Referring also to FIG. 9, with transceiver 200 firmly attached to bracelet 104 a doctor or nurse can use an HHD 300 to send infrared signals to transceiver 200. The infrared signals generated via HHD 300 should be of limited strength so that only a transceiver within a short range of the emitting device will receive the emitted signals. For example, signal strength might be limited such that only a transceiver within two or three feet of the HHD will receive emitted signals. For the purposes of this explanation, the term emitting range will be used to refer to the distance over which emitted infrared signals will be received via transceiver 200.
Referring still to FIG. 9 and also to FIGS. 7 and 8, to identify a patient, a doctor or nurse places HHD 300 within the emitting range of transceiver 200. The doctor then presses one of buttons 312 instructing HHD 300 to send a signal to transceiver 200 indicating that the transceiver should provide at least a subset of the information which identifies the patient and is stored on chip 140. After the appropriate button 312 is pressed, HHD 300 sends an infrared signal via transponder 308.
Assuming transceiver 200 is close enough to HHD 300 to receive the infrared signal, transponder 234 receives the signal and provides the signal to processor 240. Processor 240 decodes the signal, recognizes that the signal requests identifying information from chip 140 and accesses chip 140 via contacts 250 and 134. Once identifying information has been read from chip 140, processor 240 formats the information into a message for delivery to HHD 300. Next, processor 240 sends the message via transponder 234 and infrared signals to transponder 308. Assuming transponder 308 is still within the emitting range, transponder 308 receives the identifying message and displays the message via display 304 for the doctor or nurse to view. In addition, the HHD may store the identifying message for later retrieval or may correlate the identifying message with other information about the patient, thereafter displaying the correlated information in addition to patient identification.
During a patient's stay at a facility, transceiver 200 can be removed for any of a number of different reasons. For example, prior to bathing a patient transceiver 200 can be removed. In addition, transceiver 200 can be removed to replace a battery. Moreover, transceiver 200 can be removed prior to surgery or prior to placing a patient in a diagnostic or treatment field. In addition, if transceiver 200 becomes damaged it can be replaced. Importantly, in each of these cases, when transceiver 200 is removed, bracelet 104 remains on the patient's wrist. Thus, the patient is never separated from his/her identification information and the changes of incorrect identification are essentially negligible.
In addition, medical history or future treatment information can be stored on chip 140 which can be accessed via HHD 300 or other medical equipment such as an imaging machine or a treatment machine equipped with a transponder and a processor. Moreover, information on chip 140 can be used in conjunction with diagnostic and treatment equipment to ensure that diagnostic and treatment procedures are not performed on incorrect patients. To this end, each diagnostic and treatment machine can be equipped with a transponder device for communication with transceivers 200. Like the HHD, prior to performing a diagnostic or treatment procedure on a patient, it is contemplated that the machine sends an interrogation message via its transponder to a patient's transceiver 200 requesting that the transceiver identify the patient. In response transceiver 200 sends back identifying information. The machine then compares received information with information correlated to the patient for whom the treatment or diagnosis was ordered. If the information received is identical to the correlated information, the machine initiates and performs the procedure. However, if the information is not identical, the machine indicates that there is no match and halts the procedure until a doctor or nurse can identify the discrepancy.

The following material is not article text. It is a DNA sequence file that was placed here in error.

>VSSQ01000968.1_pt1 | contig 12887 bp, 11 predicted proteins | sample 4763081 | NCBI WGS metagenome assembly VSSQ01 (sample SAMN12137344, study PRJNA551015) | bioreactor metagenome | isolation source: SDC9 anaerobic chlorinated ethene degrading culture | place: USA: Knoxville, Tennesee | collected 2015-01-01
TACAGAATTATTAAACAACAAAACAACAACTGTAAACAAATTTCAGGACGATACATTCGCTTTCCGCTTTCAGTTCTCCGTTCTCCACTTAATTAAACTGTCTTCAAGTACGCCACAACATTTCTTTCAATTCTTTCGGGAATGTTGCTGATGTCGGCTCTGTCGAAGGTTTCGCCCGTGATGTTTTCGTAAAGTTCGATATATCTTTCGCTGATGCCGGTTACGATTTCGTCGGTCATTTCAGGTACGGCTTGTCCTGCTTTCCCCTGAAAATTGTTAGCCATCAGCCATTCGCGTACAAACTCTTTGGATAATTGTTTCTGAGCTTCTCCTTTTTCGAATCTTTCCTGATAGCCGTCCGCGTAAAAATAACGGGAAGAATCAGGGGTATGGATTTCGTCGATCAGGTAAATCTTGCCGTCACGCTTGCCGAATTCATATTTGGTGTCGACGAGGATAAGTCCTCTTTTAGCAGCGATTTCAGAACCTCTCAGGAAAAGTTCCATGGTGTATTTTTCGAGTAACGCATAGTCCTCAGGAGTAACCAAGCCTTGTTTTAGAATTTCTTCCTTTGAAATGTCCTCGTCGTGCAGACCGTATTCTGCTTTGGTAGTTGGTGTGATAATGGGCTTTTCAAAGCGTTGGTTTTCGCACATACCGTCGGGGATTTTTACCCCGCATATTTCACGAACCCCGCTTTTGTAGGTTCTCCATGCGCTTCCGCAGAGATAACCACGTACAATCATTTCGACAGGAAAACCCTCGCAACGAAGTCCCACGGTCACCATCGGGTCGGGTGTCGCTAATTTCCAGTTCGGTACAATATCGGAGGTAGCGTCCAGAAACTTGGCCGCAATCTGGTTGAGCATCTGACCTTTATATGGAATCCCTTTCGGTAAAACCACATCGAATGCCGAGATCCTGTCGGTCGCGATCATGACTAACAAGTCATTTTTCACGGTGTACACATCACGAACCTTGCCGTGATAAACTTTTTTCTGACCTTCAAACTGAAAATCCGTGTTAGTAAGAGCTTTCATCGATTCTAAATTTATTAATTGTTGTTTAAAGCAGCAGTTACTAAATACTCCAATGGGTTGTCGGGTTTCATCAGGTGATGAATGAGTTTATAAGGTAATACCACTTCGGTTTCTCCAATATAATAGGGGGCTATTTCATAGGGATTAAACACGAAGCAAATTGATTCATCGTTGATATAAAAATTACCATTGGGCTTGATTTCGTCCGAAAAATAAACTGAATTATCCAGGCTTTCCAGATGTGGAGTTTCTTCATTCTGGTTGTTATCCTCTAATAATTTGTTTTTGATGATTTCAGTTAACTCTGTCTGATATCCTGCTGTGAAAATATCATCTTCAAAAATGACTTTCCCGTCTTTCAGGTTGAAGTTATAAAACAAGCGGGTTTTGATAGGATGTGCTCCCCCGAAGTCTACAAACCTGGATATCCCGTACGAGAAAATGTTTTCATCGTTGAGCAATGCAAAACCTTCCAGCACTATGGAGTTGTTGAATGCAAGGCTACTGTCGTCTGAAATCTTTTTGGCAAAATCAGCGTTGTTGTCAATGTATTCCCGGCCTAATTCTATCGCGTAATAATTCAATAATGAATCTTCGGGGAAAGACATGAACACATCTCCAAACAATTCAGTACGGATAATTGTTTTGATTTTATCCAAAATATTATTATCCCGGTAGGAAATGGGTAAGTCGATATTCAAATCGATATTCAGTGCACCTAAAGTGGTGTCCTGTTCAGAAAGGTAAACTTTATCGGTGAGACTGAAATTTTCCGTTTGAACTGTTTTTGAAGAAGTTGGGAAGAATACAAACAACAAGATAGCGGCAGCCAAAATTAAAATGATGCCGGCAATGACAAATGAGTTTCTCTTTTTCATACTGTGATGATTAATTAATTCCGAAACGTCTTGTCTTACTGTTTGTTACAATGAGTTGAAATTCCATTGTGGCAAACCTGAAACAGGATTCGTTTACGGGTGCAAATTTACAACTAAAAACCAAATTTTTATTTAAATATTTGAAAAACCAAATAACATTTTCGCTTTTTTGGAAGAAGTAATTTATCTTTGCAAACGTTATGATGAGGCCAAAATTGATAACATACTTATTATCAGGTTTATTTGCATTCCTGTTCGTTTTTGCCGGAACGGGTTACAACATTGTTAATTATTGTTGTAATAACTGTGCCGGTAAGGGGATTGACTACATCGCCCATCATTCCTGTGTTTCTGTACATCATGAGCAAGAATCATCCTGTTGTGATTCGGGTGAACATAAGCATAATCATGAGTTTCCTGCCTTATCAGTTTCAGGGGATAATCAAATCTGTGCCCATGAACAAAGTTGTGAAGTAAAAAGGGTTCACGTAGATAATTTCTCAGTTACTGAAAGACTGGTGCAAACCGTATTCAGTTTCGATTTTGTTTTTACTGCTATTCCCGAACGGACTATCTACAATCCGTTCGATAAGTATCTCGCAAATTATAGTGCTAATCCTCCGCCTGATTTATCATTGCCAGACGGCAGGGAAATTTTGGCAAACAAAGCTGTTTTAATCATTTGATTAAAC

In addition to reading information from chip 140, processor 240 can also add information to the information already stored in chip 140 or can rewrite information thereby changing information in the RAM section of chip 140. To this end, HHD 300 can also be used to send additional information to transceiver 200 for updating or adding information to chip 140. When this type of information is received by processor 240 via transponder 234, processor 240 decodes the information and recognizes the information as updated or additional information to be stored on chip 140. Then processor 240 writes to chip 140 providing the updated or additional information.
After patient treatment and examination and before the patient leaves the medical facility, transceiver 200 can be removed from bracelet 104 by simply separating clip 208 from undersurface 226 and removed bracelet 104 from channel 274. Once transceiver 200 is removed, bracelet 104 can be removed from the patient's wrist by cutting and bracelet 104 can be discarded. Transceiver 200 is then sterilized and can be reused at a later time to identify another patient by clipping transceiver 200 on a different bracelet.
C. Alternative Embodiments
Referring now to FIG. 11, a second embodiment of the present invention is illustrated. As with the first embodiment, the second embodiment includes a bracelet 400 and a detachable transceiver 420. Many components of this second embodiment are essentially identical in both form and function to the first embodiment and therefore will not be explained here again in detail. This second embodiment differs from the first embodiment in several ways.